Newly launched location-based wireless services caused a stir in Europe and Asia last year, and now a Boston company is bringing the same capability to wireless local area networks in the United States.
Newbury Networks has rolled out a new product that allows wireless local area networks (LANs) to track the location of their users. MIT is testing it, and the Royal Sonesta Hotel in Boston is already using it to guide people through its modern art collection.
"With this system, we have been able to solve an immediate problem in an interesting way," said John Murtha, vice president and general manager of the Royal Sonesta Hotel. And, he said, future applications will make the investment worthwhile. Newbury Networks' LocaleServer is a Java-based application server. It costs $20,000 with the wireless LAN sold separately.
Murtha intends to use the technology to track his workers so managers can know who is closest to a given room. Employees will also be able to access information relevant to their locations. For example, a banquet worker might be able to access the set-up arrangement for a banquet hall on his personal digital assistant (PDA) simply by walking into the room, Murtha said.
John Fairfield, senior systems manager at the Royal Sonesta, said the system will also allow the hotel to offer its customers wireless access for laptops and PDAs. A user's location can play a big part in how the access is offered. For example, the hotel may want to charge someone more for accessing the Internet from a meeting room, as opposed to accessing it from a lounge. Or access may be free to those looking at the art exhibit, but once they leave the lobby, they will have to pay, he said.
MIT is also putting in a location-aware wireless LAN to create a guided tour of its Sloan School of Management. As visitors walk through buildings and across quads, they will be able to access information relevant to that location. As the system rolls out, Alfred Essa, chief information officer at the MIT Sloan School, said that there will be many more applications.
For example, some faculty members may want to turn off Internet access for students when they enter a classroom. Others may want to provide selective access to class-related information. Faculty may be able to access certain records in faculty-only areas.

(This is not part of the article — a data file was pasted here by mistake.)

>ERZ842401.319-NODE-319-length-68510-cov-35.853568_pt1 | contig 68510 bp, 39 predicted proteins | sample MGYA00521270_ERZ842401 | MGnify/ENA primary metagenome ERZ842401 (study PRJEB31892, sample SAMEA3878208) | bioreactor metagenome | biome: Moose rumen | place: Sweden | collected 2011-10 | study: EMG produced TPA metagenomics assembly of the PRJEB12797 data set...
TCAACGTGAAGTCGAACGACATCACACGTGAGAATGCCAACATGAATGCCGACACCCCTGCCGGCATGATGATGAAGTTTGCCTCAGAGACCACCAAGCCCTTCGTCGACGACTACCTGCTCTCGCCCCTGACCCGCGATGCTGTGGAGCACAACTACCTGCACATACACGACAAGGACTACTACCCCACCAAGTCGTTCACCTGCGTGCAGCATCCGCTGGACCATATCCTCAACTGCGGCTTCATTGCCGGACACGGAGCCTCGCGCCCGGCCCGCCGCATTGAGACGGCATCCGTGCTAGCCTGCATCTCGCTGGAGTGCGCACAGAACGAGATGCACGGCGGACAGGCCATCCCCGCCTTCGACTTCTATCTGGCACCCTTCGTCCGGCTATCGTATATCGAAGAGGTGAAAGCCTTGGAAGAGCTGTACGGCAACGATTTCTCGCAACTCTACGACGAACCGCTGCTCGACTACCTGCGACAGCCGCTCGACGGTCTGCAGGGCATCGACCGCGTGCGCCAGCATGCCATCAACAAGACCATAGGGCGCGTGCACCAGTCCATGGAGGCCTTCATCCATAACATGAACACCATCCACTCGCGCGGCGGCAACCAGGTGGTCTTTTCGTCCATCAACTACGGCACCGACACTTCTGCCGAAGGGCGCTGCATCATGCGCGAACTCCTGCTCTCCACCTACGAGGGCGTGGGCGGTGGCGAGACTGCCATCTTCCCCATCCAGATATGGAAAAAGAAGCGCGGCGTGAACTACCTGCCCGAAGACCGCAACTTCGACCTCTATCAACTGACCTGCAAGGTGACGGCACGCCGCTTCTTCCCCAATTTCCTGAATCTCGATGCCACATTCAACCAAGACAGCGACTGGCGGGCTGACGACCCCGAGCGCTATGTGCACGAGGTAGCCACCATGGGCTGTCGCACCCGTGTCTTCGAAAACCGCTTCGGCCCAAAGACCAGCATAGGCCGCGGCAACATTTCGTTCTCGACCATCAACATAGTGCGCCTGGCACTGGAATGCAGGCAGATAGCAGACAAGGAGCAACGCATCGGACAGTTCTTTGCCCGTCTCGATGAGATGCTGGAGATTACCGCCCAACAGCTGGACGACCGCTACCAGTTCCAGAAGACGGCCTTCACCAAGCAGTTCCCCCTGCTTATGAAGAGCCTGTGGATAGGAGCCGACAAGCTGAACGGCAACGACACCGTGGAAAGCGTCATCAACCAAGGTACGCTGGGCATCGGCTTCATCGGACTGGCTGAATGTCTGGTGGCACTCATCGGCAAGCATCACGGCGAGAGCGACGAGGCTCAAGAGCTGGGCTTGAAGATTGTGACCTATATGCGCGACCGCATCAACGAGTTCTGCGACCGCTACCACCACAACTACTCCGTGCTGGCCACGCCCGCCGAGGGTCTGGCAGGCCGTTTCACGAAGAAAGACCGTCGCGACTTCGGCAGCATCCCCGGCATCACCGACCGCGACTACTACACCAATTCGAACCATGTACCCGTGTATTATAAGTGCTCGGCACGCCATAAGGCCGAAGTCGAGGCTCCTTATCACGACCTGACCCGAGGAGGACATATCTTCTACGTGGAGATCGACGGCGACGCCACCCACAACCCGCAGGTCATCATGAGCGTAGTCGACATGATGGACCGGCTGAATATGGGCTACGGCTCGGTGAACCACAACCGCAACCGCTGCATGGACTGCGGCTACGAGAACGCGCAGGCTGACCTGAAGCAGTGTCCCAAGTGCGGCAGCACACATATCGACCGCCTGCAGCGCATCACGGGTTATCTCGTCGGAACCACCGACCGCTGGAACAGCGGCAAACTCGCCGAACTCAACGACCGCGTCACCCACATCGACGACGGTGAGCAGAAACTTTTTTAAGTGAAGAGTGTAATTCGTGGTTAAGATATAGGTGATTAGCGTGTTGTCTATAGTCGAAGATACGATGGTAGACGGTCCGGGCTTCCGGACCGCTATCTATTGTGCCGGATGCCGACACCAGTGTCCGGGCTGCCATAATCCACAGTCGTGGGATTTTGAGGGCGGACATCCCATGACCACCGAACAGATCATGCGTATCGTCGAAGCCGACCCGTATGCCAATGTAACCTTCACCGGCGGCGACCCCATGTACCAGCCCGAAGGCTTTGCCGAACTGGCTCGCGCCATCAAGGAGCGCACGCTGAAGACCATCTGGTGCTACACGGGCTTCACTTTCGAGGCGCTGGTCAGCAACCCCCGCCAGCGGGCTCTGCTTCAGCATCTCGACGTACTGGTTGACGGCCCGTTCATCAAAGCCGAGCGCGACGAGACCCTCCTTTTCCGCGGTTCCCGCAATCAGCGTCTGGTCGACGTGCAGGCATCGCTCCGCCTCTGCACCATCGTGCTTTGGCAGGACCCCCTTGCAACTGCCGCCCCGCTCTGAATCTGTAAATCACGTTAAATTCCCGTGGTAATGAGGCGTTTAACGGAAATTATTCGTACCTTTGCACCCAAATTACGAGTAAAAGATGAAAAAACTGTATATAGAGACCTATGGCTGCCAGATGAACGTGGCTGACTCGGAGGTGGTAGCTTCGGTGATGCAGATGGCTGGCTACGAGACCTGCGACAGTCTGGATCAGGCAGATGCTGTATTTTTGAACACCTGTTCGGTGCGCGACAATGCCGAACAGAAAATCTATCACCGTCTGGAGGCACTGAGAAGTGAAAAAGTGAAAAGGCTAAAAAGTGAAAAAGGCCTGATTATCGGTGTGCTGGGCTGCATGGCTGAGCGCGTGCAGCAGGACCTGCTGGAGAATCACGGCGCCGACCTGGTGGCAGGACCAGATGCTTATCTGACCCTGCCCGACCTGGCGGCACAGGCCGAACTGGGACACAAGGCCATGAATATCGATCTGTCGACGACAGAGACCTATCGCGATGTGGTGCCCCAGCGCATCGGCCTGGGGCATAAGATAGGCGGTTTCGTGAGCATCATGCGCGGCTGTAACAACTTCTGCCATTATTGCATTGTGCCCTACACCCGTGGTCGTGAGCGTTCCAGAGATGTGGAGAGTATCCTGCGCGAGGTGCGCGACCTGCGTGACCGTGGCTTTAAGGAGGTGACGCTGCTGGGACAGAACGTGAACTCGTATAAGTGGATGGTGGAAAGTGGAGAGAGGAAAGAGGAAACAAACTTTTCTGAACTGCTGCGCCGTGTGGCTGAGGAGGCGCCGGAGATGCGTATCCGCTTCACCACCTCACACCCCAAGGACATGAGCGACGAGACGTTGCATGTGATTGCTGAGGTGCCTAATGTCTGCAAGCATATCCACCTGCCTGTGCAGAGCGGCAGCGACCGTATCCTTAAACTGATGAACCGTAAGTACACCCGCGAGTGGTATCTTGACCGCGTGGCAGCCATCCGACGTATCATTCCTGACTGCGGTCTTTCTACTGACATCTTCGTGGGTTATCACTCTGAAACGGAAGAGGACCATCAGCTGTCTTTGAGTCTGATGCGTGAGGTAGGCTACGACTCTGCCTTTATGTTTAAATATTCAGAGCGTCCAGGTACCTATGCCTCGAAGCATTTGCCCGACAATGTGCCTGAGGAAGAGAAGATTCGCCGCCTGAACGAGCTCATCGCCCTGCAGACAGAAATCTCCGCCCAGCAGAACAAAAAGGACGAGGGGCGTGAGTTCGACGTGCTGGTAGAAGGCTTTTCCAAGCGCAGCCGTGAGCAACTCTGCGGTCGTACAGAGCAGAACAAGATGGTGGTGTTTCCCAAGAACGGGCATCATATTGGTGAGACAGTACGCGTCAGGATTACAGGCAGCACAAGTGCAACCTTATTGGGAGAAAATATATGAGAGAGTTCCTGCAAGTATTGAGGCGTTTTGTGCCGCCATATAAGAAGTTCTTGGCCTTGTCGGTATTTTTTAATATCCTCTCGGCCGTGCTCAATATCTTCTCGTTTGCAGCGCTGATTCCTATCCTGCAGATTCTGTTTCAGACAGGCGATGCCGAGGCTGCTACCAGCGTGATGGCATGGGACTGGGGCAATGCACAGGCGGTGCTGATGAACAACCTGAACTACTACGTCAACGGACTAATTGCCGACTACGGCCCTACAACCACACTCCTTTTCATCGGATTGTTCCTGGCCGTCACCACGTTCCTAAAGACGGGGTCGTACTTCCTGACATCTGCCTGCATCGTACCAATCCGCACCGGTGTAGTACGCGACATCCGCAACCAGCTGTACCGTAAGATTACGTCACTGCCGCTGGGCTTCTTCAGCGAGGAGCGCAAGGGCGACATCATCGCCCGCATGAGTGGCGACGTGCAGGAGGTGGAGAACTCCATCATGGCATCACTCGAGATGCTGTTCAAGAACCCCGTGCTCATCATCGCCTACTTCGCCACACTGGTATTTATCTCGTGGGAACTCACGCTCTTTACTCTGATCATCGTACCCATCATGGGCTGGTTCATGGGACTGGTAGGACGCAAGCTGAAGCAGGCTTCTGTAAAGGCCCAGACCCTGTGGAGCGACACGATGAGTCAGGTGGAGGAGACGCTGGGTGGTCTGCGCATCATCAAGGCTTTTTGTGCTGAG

But what really interests Essa is the technology's potential.
"The ultimate goal is to let the MIT community come up with applications that don't exist yet," he said.
Right now, the market for this technology is small, said Michael Disabato, an analyst with the Burton Group, a research firm in Midvale, Utah. But in certain business sectors, such as museums, health care institutions and universities, there may be a demand for it in the future.
Disabato said location-aware wireless LANs are likely to be adopted as an emergency system aid. Companies that are using voice over Internet protocol (VoIP) with a wireless network will have a hard time locating employees in the event of an emergency. But with this system, if someone calls 911, the system will be able to locate them with great accuracy, he said.
Jason Smolek, a network analyst with International Data Corp., a research firm in Framingham, Mass, said that the product can help create an added layer of security for wireless LANs. Many companies are concerned about network intrusion because wireless LANs often spill over into the parking lot, building lobbies and other public areas. This system could block any wireless access from a building's parking lot, or restrict access from the lobby.
But for employees, location-aware wireless LANs may be just a little too aware. The systems work by tracking a user's location. Requiring workers to carry them raises privacy issues.
MIT's Essa said that he is not yet sure how the privacy questions will unfold in the university environment.
"This will definitely open up some policy questions," he said.
Murtha said he is less concerned because privacy boundaries change in a work setting.
"At some level, I believe I have some authority to know where the people are who work for me when they are on their shift," he said. Knowing where his employees are is one of the reasons that Murtha sees value in this product.
But for many businesses, locating individuals and tracking them may be less of a concern Disabato said.
"The one person who will know will be the one person who really won't care, and that is the network manager. He's just too busy doing other things."